MONTICELLO, NY — Sullivan County doesn’t have to ask you how to spend the $14.6 million in rescue plan funds that are coming its way. Staff and lawmakers are supposed to figure that out.
So, some citizens figured they’d see what the people wanted.
A coalition of organizations, from Action Toward Independence to the NAACP to the Committee for Equity and Justice, ran a survey online and in-person, asking folks how they would allocate the cash.
They reported the results in a letter to the Sullivan County Legislature, read aloud by clerk AnnMarie Martin last Thursday. (Although such correspondence is often just mentioned, this arrived while Martin was in a meeting that morning, she said. Legislators thus didn’t have copies to read themselves).
Here are the recommendations:
- Hire more mental health staff, so “services are available 24/7.” COVID-19 has “caused enormous stress,” community services director Melissa Stickle said recently in a River Reporter story. But the pandemic relegated mental health care and support for people struggling with addiction to Zoom. This came with a number of problems, according to therapists like Jessica Gold, an assistant professor in the department of psychiatry at Washington University School of Medicine in St. Louis who wrote about it in Self. Now that more people are vaccinated, offices are opening and, hopefully, those problems will evaporate. Then counselors can go back to in-person sessions, which will help people deal with the aftereffects of COVID stress.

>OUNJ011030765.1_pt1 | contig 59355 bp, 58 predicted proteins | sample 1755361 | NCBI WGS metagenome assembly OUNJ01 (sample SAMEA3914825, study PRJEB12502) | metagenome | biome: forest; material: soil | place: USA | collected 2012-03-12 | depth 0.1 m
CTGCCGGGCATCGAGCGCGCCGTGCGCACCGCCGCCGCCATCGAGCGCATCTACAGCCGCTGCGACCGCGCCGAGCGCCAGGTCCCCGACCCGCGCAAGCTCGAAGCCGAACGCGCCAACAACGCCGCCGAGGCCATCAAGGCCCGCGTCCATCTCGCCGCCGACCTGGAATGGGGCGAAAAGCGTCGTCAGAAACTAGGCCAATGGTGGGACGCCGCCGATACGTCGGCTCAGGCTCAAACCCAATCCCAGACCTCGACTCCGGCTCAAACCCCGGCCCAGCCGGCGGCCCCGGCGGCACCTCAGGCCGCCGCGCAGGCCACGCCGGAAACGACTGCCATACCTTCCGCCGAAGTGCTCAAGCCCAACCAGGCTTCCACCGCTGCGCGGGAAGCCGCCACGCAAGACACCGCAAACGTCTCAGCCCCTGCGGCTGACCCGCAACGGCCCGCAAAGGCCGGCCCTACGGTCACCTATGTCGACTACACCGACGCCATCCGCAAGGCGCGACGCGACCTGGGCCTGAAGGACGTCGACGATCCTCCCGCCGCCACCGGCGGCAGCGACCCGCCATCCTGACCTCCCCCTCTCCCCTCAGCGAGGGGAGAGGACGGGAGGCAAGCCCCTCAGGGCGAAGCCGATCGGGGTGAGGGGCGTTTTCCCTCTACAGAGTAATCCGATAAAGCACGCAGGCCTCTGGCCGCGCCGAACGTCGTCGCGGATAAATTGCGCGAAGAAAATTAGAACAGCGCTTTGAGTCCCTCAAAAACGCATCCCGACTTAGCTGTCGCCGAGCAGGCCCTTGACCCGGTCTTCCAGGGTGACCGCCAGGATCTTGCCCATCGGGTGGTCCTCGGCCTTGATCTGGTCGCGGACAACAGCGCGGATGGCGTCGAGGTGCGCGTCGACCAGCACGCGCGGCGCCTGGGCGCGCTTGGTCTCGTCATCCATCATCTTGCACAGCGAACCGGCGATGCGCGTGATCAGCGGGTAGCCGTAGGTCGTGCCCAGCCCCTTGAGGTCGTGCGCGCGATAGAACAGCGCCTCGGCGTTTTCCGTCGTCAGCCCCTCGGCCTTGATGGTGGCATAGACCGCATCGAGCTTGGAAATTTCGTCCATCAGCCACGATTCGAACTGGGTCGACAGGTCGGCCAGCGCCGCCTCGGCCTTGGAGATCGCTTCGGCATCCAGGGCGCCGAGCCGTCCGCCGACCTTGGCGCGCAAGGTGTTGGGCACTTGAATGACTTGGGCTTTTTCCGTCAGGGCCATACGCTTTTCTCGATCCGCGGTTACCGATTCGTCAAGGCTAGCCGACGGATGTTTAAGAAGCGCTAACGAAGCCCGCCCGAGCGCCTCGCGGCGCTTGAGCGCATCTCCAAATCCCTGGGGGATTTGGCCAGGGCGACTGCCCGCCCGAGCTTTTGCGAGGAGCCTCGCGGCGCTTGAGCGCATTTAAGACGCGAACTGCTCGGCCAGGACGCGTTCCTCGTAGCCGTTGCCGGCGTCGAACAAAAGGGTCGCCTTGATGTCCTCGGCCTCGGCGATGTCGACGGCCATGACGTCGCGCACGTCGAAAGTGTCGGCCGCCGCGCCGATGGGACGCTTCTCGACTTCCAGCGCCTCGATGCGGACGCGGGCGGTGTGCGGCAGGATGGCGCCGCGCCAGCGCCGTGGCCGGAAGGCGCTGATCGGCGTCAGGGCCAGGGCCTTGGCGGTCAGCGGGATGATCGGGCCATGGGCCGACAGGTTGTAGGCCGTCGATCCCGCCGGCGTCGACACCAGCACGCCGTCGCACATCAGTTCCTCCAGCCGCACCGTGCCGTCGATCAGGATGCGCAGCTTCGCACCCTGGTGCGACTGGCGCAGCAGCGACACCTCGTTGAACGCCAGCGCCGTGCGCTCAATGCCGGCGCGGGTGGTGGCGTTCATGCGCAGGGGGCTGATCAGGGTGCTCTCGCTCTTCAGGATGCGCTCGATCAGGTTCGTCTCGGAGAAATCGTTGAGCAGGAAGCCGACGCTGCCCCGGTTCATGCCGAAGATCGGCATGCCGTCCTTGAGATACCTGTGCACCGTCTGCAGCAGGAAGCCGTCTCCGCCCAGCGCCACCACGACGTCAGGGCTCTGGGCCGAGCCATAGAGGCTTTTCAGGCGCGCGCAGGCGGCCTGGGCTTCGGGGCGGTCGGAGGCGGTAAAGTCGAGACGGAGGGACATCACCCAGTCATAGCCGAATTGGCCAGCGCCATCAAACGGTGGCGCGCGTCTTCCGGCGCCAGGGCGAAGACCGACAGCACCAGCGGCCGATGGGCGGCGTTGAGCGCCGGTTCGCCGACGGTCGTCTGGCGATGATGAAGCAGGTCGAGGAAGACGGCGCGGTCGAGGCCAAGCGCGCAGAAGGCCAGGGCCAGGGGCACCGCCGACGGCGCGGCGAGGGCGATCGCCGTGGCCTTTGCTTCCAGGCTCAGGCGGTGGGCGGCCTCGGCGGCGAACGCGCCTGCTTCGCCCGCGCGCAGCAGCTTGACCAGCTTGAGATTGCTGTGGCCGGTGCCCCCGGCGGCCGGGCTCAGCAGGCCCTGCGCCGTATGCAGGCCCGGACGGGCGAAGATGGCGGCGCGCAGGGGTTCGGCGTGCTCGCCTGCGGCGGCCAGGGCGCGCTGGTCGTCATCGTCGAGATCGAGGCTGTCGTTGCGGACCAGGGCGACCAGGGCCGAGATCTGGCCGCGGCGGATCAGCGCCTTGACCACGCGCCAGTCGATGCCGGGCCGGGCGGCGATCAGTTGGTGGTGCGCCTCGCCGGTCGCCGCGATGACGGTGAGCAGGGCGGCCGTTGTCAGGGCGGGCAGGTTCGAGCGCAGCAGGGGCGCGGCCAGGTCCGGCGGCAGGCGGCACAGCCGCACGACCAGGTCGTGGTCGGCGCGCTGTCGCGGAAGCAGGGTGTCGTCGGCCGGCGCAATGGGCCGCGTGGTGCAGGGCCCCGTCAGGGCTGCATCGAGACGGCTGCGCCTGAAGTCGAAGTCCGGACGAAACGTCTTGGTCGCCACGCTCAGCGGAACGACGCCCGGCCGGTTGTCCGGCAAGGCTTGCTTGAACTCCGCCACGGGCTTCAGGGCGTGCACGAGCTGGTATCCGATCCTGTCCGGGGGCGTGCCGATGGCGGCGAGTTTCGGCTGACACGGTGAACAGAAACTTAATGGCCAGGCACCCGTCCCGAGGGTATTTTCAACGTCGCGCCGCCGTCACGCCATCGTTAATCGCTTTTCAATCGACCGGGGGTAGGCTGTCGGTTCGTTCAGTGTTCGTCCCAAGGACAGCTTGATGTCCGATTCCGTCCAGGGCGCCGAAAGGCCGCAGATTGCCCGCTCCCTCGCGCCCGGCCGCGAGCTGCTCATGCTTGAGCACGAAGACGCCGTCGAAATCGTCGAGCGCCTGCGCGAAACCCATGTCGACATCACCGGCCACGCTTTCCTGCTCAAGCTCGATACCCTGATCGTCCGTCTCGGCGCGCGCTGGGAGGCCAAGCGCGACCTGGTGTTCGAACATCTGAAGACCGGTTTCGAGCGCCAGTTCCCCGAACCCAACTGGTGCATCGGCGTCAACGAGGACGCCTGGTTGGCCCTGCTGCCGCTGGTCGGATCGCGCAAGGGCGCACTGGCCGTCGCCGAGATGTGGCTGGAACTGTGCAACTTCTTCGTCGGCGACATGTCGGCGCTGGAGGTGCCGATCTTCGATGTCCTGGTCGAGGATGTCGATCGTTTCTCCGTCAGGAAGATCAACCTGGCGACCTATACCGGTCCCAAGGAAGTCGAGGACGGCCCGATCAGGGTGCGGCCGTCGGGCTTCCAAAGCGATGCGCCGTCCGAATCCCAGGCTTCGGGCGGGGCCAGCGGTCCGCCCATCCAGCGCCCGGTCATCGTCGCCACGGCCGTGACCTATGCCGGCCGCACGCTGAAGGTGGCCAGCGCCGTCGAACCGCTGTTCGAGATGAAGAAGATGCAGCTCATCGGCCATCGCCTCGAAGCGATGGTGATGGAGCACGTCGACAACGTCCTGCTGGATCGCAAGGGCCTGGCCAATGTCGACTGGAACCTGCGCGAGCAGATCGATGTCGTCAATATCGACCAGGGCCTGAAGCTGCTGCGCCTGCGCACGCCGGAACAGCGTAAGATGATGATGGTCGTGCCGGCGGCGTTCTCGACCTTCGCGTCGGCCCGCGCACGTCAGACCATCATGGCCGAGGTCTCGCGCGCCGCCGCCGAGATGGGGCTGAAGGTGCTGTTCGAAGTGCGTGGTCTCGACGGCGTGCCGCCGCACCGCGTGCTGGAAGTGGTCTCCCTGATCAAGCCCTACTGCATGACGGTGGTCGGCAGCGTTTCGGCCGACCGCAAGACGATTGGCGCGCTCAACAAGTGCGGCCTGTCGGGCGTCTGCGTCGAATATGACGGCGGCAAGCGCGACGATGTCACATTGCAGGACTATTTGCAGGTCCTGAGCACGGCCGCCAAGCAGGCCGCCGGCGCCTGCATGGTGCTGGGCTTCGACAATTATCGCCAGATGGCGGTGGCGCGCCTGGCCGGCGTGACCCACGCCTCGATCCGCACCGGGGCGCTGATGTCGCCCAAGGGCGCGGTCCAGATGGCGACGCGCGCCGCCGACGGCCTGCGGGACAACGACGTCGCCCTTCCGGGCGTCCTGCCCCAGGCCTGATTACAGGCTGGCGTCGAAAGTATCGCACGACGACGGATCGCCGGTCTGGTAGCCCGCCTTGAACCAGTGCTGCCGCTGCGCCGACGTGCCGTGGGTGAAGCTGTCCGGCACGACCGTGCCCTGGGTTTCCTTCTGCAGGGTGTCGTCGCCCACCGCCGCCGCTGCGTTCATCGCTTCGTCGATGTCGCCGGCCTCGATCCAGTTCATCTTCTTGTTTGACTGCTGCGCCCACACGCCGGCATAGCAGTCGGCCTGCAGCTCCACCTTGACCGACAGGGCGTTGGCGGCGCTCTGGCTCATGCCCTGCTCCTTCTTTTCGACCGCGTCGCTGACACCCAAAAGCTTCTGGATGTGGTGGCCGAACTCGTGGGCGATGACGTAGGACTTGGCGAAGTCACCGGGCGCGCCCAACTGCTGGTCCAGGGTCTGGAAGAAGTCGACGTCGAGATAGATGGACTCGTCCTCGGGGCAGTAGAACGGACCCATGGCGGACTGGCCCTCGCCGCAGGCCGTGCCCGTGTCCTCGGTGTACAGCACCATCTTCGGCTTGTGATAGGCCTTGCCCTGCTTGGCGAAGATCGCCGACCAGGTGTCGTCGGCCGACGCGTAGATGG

- Create a collaborative committee of different sectors “that would track all county projects and set goals.” It would make recommendations and stay on top of what’s happening afterward.
- Premium pay for essential workers. This is a form of hazard pay for those who were exposed regularly to COVID-19 as part of their jobs (like care workers in nursing homes, grocery store employees, corrections officers and so on). Section 9901 of ARPA gives employers “the opportunity to secure premium pay for their employees in an amount up to $13 per hour, subject to a cap of $25,000 per “eligible worker,” according to law firm Miller Johnson.
- “Support for inpatient and outpatient opioid treatment and detox centers,” given that there were 350+ hospital admissions for opioid overdoses in the county in 2019. This could expand medication-assisted treatment. County coroner Albee Bockman has been reporting increasing numbers of overdose deaths at legislative meetings.
- More support for youth programs.
“We hope that you will keep these preferences in mind” as lawmakers debate what to do with the American Rescue Plan funds, the writers wrote.
The survey took place through the first couple of weeks of May, and 371 people responded.